• With alcoholics who ask for your help. Continue with those who ask for your help. But don’t be misled that all the things which might be asked of you are valid "A.A. requests". Carrying the alcoholic for more than a day or two, if ever, is something we avoid. It may come to the point that you must decide what you think the newcomer really needs, and you then offer that to him or her. If that isn’t what they want, then they have plenty of other sober members to find it from. There comes a point, too, at which the prospect either follows the A.A. path, or he wants to do it his own way. Sometimes we need to give him enough slack to stumble. Hopefully, he doesn’t also "slip".

      Getting the right help. In many instances you might believe that the newcomer will be better off with an organization other than A.A. or with a different A.A. member, and you should try to steer them there. A good ground-rule is that you should have gotten out of the kinds of predicaments the newcomer is in, so you can explain what you did to get out. Otherwise, you can provide only head-learning where actions taken and experiences learned are needed. We mentioned elsewhere that A.A. is like a three-legged stool. Each is necessary to keep it from falling on its face. These are:

      • Process.

      1. The 12 steps. They will work to recover from just about anything.

      2. Fellowship. Working with other recovered alcoholics is necessary. Those lacking direct personal experience in alcoholism carry the message poorly.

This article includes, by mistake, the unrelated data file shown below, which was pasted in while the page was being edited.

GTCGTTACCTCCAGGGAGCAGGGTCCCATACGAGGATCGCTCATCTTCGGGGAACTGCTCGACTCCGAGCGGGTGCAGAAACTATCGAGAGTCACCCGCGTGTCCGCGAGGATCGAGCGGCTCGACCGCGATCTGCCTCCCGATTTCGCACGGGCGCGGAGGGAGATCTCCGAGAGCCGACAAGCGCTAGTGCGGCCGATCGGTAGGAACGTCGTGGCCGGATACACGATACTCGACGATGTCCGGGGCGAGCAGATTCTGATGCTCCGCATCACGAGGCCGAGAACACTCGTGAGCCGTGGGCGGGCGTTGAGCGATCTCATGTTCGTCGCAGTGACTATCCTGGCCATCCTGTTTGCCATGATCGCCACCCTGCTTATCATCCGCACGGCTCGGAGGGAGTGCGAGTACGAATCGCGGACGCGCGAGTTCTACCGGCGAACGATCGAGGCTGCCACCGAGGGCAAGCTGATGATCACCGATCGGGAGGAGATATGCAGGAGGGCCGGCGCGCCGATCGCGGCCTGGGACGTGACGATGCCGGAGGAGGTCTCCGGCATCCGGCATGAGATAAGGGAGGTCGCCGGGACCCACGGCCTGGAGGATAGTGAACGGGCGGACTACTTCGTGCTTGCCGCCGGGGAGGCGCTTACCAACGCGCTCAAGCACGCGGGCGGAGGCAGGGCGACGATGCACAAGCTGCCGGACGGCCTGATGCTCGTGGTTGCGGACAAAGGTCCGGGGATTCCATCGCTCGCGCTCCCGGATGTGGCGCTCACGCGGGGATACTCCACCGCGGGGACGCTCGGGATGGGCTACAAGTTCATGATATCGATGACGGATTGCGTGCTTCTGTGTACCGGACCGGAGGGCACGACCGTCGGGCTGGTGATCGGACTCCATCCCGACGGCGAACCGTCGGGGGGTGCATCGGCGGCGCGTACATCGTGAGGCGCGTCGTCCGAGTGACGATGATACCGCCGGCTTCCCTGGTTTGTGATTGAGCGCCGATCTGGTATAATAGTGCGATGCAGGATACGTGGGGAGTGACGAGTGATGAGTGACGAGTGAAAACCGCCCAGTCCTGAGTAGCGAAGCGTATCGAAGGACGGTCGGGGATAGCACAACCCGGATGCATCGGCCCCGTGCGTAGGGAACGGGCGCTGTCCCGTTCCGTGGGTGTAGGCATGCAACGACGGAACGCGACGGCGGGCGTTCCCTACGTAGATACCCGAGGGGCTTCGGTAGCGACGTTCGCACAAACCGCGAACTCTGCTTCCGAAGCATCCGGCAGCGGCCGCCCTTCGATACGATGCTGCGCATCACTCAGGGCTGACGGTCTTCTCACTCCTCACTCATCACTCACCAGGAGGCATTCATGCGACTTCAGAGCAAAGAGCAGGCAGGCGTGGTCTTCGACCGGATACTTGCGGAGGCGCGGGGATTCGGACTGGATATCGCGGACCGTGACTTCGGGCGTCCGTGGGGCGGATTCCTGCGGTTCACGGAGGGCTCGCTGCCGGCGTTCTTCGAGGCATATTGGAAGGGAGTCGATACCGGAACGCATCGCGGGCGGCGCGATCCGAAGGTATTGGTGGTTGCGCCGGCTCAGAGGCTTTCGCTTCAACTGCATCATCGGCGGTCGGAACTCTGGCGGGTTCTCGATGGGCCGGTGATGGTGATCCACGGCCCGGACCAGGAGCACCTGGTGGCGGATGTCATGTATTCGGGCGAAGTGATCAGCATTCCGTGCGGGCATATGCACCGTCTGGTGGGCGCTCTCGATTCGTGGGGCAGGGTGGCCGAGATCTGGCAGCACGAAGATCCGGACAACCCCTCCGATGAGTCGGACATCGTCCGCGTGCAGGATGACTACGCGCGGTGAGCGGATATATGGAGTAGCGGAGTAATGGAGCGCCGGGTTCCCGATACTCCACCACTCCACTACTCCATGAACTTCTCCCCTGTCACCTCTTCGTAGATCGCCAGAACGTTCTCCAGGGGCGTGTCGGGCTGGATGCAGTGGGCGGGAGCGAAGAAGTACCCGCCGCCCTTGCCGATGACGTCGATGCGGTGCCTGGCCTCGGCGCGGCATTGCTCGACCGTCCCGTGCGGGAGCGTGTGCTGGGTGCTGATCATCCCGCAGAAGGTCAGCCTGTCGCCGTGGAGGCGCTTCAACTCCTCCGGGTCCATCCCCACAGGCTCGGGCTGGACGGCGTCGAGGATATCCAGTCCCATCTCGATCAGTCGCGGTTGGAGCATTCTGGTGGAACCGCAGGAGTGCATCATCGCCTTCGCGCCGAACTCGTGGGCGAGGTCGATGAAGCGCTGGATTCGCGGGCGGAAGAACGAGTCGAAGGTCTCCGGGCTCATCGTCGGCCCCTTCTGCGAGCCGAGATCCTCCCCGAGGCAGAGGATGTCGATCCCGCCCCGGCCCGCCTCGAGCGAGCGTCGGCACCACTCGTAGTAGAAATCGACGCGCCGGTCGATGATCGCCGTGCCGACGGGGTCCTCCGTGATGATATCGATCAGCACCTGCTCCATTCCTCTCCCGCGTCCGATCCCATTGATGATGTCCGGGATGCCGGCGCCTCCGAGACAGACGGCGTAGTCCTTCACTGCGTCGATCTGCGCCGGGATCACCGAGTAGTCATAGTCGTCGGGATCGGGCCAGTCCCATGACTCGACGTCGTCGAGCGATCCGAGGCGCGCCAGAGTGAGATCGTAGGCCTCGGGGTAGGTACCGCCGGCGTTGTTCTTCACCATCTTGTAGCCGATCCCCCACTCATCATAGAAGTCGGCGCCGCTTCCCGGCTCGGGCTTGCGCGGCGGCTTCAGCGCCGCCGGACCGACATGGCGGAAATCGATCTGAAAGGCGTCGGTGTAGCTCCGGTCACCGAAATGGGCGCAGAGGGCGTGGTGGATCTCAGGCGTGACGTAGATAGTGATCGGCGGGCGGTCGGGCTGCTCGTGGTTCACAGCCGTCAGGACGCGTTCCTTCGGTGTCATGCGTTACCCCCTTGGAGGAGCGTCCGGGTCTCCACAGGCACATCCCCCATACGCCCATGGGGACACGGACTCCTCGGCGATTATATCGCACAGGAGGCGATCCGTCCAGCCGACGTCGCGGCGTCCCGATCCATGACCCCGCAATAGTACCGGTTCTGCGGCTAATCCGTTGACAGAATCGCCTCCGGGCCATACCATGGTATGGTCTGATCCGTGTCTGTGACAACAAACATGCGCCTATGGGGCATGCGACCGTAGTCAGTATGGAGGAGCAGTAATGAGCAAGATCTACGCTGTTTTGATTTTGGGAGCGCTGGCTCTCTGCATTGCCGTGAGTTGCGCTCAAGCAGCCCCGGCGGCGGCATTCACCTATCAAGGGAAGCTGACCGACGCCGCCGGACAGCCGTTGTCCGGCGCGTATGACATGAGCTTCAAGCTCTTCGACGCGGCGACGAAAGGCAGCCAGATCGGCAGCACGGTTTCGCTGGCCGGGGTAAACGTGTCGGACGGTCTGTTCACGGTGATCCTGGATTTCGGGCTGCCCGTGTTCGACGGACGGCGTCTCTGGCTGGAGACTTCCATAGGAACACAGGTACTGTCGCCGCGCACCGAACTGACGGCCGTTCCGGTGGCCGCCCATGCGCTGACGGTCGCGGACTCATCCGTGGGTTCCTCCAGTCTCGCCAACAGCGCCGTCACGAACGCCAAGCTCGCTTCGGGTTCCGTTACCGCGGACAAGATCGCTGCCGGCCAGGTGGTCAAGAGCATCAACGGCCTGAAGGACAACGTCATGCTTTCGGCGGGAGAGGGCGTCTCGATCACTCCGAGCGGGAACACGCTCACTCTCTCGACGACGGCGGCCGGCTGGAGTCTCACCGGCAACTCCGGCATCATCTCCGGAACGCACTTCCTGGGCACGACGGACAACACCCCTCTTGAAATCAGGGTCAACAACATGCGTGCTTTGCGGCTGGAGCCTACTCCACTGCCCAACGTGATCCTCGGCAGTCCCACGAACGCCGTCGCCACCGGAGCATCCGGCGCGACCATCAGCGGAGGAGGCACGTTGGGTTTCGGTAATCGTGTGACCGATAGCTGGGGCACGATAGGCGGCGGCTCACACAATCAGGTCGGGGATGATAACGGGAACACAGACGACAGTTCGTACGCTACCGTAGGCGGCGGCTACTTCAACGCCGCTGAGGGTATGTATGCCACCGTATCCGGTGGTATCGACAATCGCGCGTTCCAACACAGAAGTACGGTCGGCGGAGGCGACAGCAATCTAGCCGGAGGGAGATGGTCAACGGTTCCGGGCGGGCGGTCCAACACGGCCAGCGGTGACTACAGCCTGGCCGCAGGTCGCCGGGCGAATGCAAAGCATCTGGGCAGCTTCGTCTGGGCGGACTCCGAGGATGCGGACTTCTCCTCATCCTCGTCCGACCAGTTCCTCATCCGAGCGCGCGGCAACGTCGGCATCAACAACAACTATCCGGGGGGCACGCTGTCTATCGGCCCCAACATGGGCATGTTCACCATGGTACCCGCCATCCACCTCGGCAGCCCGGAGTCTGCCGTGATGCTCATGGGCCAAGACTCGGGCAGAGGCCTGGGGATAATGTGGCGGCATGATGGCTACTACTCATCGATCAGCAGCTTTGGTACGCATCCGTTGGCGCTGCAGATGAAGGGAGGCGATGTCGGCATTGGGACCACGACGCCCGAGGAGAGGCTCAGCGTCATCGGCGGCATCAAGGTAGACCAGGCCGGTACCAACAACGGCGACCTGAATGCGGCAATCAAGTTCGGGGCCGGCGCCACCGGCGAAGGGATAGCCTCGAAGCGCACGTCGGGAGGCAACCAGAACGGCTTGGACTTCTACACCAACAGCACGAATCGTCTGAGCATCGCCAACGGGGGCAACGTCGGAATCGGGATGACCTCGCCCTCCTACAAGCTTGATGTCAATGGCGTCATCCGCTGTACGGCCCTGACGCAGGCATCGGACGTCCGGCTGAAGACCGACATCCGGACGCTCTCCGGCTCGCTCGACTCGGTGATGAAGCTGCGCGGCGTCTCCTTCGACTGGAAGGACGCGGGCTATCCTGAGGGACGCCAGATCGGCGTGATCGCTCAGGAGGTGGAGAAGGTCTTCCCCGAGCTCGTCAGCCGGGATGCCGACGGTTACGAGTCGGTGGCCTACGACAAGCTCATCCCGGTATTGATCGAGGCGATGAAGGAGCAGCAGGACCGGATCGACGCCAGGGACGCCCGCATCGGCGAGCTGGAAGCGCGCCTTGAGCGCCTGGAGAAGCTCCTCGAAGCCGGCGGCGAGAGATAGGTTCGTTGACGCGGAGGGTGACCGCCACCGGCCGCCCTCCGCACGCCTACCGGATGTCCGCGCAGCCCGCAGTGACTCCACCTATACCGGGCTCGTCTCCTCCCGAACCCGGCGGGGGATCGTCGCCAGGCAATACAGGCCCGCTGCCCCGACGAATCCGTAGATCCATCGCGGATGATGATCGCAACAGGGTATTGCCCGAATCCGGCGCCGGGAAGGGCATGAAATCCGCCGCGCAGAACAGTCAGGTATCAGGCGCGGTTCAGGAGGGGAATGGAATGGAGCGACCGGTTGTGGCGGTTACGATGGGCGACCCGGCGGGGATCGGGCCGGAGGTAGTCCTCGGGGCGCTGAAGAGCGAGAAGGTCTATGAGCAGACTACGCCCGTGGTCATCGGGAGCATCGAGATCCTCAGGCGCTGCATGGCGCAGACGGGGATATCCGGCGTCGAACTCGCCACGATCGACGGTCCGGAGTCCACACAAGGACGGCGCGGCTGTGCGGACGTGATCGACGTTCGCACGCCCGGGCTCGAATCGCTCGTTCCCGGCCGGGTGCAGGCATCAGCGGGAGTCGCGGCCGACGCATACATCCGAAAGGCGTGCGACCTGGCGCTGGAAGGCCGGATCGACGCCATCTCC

3. Spirit.

      4. This whole thing works only in the presence of and under the direction of God.

      Do not short-change newcomers by letting them depend upon you to help them out of situations outside our own experience. In addition, it is usually not a good idea to undertake extensive therapy with a candidate you are or might be sexually or emotionally attracted to. With rare exceptions, women work with women, and men work with men.

      What is the source of recovery, anyway?

      Few of us have escaped the exhilaration of getting a new prospect sober–or kick ourselves for letting him slip into the debauch of relapse–only to realize that we didn’t do it. At most, we carried the A.A. message and offered some compassion and comfort, for a while. We have also come to know that the newcomer didn’t bring about his own sobriety, either. Nor did the Group or the book. It was the result of you and your prospect using the other tools in your recovery tool-kit. Yes, we gain the certain knowledge that God, the Creator of the Universe, Himself, does the work. Period.